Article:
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Dr. Garima Mohan is a senior fellow in the Asia program, where she leads the work on India and heads the India Trilateral Forum. Based in GMF’s offices in Berlin, her research focuses on Europe-India ties, EU foreign policy in Asia, and security in the Indo-Pacific. Prior to joining GMF, she was the acting team leader and coordinator for the EU’s Asia-Pacific Research and Advice Network (APRAN), which supports EU policymakers on issues concerning the Asia-Pacific. She also led the Global Orders program at the Global Public Policy Institute in Berlin.

Garima holds a PhD from the Freie Universität Berlin and received her master’s degree from the London School of Economics. She was a non-resident fellow at Carnegie India, an Asian Forum for Global Governance Fellow, and a 2017 Raisina Young Fellow. She has published widely on Indian foreign and security policy, EU-Asia relations, Germany-India ties, and maritime security in the Indo-Pacific, and is a frequent commentator for European and Indian media including NZZ, The Hindu, The Wire and Deutsche Welle.

Her full list of publications can be found here.

Media Mentions

European leaders and policymakers are convinced by India’s position and understand the stand it has taken. It is also important to note that India’s position has evolved as the (Ukraine) war has worsened, civilian casualties have increased and effects of the conflict are now being felt beyond the borders of Europe.
India has realized that Europe can be an important partner in building India’s domestic resilience and capacities—several new partnership agreements with Europe have focused on increasing trade and investments, green partnerships for tackling climate change, new technologies, and defense manufacturing.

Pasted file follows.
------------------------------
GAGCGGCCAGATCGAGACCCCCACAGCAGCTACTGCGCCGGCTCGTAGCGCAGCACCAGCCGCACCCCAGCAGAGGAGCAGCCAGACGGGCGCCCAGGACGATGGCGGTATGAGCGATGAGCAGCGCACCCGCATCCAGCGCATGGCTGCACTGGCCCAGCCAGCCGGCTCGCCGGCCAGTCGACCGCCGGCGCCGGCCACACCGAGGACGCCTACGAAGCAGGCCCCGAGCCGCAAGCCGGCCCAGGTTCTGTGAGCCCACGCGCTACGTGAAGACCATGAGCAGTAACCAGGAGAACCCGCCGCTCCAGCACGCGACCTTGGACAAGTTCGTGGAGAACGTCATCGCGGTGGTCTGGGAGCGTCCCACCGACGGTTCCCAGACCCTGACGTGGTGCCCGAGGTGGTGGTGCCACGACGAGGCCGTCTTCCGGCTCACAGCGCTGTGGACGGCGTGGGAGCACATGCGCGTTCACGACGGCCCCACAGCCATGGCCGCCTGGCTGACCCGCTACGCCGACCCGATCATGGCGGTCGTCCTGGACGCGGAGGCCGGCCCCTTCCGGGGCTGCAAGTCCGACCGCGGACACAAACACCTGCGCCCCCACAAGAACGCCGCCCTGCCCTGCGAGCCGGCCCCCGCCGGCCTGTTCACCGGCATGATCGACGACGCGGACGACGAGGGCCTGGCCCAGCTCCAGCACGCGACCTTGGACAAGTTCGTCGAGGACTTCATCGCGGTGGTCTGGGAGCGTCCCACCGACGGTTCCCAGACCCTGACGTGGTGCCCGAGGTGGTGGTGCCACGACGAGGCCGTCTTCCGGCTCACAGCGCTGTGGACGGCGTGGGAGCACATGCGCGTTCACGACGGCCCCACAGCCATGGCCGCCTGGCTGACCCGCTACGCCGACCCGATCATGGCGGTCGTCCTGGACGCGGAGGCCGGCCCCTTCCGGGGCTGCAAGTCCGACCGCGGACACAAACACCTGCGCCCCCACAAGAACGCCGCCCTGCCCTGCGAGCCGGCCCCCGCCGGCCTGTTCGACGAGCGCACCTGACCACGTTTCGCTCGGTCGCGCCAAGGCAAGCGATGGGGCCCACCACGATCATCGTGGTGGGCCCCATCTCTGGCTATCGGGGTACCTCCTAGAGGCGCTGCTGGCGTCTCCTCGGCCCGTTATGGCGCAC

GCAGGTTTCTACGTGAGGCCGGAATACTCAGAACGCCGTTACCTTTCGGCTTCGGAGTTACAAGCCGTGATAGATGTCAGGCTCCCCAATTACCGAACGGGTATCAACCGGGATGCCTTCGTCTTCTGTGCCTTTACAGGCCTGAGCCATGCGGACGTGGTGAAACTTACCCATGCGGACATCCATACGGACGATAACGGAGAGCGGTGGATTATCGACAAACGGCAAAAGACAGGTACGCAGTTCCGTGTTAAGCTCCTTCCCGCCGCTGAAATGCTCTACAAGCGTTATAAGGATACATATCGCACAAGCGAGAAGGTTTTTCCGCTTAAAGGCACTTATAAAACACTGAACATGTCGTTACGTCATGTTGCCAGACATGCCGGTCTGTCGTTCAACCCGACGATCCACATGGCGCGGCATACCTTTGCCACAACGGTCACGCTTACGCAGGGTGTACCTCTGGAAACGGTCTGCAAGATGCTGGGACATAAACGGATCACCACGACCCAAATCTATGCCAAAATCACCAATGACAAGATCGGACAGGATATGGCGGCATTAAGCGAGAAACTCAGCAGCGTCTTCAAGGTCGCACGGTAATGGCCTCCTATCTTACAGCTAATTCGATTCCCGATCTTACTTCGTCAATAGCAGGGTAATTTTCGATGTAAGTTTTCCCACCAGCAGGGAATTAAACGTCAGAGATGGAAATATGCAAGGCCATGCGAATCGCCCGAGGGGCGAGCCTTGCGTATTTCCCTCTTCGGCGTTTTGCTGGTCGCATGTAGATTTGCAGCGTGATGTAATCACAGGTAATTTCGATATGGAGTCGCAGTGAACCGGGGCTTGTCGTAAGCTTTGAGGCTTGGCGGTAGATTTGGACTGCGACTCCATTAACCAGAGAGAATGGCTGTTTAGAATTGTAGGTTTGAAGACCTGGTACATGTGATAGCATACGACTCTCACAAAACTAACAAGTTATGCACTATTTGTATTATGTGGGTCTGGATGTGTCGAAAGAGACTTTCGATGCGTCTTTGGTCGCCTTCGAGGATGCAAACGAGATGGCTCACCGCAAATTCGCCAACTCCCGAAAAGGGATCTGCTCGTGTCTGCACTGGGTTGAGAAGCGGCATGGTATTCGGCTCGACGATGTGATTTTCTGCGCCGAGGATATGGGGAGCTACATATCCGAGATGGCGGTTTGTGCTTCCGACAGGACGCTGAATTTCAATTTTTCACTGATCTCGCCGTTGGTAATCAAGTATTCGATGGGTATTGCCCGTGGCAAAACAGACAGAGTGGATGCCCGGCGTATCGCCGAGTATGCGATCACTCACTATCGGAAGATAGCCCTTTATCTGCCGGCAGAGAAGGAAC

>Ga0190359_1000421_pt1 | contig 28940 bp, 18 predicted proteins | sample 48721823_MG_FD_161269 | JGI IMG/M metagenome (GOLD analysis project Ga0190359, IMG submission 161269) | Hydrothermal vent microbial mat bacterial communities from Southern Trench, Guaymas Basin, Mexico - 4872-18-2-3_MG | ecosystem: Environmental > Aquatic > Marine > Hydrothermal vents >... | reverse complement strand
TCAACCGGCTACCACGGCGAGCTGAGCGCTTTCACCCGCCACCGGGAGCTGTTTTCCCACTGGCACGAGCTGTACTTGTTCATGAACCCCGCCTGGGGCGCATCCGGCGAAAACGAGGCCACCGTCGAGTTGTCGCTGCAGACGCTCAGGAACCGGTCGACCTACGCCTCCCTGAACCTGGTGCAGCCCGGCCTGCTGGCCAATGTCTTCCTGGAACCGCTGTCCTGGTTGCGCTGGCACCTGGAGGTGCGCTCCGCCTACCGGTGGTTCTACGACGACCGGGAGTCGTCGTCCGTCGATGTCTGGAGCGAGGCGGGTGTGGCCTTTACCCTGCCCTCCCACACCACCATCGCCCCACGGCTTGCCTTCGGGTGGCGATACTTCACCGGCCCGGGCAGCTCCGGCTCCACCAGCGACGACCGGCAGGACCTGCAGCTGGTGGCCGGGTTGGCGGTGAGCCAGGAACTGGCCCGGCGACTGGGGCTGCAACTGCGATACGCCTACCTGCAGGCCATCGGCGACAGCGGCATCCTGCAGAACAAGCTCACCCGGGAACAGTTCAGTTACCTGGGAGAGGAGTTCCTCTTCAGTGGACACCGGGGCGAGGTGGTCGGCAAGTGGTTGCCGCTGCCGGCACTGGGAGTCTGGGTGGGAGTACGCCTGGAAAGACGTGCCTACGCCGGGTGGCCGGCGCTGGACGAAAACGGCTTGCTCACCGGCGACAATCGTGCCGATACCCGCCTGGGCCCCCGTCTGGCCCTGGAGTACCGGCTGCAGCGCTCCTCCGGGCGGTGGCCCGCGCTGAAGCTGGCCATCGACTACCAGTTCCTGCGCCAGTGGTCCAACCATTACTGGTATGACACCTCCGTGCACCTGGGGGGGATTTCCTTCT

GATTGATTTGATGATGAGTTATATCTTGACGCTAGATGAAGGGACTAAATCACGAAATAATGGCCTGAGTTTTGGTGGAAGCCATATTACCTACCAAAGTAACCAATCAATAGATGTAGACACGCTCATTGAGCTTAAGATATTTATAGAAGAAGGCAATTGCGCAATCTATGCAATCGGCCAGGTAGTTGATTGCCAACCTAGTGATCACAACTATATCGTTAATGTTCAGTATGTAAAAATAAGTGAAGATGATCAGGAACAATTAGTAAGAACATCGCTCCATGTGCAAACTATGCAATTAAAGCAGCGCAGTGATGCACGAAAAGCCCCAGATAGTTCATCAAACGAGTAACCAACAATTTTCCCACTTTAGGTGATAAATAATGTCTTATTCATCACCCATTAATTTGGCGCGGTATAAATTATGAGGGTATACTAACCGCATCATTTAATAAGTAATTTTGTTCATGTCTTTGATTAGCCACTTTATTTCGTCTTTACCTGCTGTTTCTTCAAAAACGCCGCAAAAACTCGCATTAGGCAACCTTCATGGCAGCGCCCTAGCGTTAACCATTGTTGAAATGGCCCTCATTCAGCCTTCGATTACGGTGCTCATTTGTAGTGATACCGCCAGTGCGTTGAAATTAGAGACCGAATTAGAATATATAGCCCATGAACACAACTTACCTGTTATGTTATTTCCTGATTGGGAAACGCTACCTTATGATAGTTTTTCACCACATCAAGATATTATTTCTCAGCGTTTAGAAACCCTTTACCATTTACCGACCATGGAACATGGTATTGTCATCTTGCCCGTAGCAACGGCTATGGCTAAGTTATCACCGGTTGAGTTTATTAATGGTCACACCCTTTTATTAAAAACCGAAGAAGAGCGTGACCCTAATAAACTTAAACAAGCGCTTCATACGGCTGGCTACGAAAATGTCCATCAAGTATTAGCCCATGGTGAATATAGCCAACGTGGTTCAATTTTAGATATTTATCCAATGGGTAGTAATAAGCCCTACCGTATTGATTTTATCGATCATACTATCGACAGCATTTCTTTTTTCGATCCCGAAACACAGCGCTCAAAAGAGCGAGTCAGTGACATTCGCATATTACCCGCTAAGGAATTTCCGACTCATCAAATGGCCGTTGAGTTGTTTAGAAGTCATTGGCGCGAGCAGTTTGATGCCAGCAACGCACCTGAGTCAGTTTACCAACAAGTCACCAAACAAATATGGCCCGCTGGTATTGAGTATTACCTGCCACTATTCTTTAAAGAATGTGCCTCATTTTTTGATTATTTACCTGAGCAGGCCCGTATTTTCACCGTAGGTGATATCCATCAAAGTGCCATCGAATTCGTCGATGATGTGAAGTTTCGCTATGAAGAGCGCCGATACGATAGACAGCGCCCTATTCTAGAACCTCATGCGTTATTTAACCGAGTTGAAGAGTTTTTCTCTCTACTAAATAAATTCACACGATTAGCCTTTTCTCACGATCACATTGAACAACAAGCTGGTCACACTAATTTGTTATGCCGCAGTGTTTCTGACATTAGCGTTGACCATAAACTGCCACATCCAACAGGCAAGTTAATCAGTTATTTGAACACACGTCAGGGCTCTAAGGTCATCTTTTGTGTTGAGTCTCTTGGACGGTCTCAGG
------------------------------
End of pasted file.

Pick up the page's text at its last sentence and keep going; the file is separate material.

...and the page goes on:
But India, like many in the region, does not want to fall in the “West versus the rest” dichotomy. It needs to work with Russia because it faces an aggressive China. As Moscow and Beijing grow closer, New Delhi may not have a choice but to revise its position.
Our diplomatic energies are no longer focused on the capitals of Paris, Berlin and London. India is starting to develop new partnerships with Europe’s sub-regions. India and Denmark, for example, signed a unique Green Strategic Partnership in 2020 – which will focus on dealing with climate, advanced technologies, and renewable energy. These are all crucial for India for building domestic resilience and capacities.
For India, it is quite crucial to balance its relationship with the West – the United States and Europe – in which it has invested a lot in recent times.
European officials working with India are disappointed but certainly understand its position. The official line is everything is business-as-usual with India. But for political actors and European publics not familiar with Indian foreign policy, it will be a hard sell.
The EU, one of India's biggest trade and investment partners had also shifted its approach towards the South Asian country in recent years — no longer viewing it purely through a trade lens but increasingly through a strategic one that can help the bloc counter China's influence in Asia and beyond.
With respect to the [EU's Indo-Pacific strategy], what is different now is not so much the footprint of the bloc in the Indo-Pacific but an understanding that the EU needs to view this region more strategically than it has in the past.
China rejecting Germany's request for a port call is a rude awakening for Berlin that its Indo-Pacific strategy cannot be neutral.
During his visit last week to Europe, President Joe Biden sought greater alignment between the United States and its European allies on policy toward China and the Indo-Pacific.
Translated from English